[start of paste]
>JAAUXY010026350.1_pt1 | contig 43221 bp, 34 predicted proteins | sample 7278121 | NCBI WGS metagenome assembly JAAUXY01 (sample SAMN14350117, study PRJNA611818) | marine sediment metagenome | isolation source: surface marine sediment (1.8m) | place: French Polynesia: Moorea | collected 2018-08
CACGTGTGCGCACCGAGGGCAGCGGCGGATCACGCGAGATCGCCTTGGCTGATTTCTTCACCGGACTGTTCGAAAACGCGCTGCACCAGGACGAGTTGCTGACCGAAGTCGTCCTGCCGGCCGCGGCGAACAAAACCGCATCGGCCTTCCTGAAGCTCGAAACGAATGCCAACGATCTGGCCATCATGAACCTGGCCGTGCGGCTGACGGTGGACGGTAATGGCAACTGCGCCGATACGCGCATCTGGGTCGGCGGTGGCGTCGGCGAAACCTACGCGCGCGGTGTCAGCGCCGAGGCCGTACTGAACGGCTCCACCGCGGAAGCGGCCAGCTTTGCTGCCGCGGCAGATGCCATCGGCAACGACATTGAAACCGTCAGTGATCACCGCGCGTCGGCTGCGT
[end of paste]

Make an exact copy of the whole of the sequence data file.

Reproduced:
>JAAUXY010026350.1_pt1 | contig 43221 bp, 34 predicted proteins | sample 7278121 | NCBI WGS metagenome assembly JAAUXY01 (sample SAMN14350117, study PRJNA611818) | marine sediment metagenome | isolation source: surface marine sediment (1.8m) | place: French Polynesia: Moorea | collected 2018-08
CACGTGTGCGCACCGAGGGCAGCGGCGGATCACGCGAGATCGCCTTGGCTGATTTCTTCACCGGACTGTTCGAAAACGCGCTGCACCAGGACGAGTTGCTGACCGAAGTCGTCCTGCCGGCCGCGGCGAACAAAACCGCATCGGCCTTCCTGAAGCTCGAAACGAATGCCAACGATCTGGCCATCATGAACCTGGCCGTGCGGCTGACGGTGGACGGTAATGGCAACTGCGCCGATACGCGCATCTGGGTCGGCGGTGGCGTCGGCGAAACCTACGCGCGCGGTGTCAGCGCCGAGGCCGTACTGAACGGCTCCACCGCGGAAGCGGCCAGCTTTGCTGCCGCGGCAGATGCCATCGGCAACGACATTGAAACCGTCAGTGATCACCGCGCGTCGGCTGCGT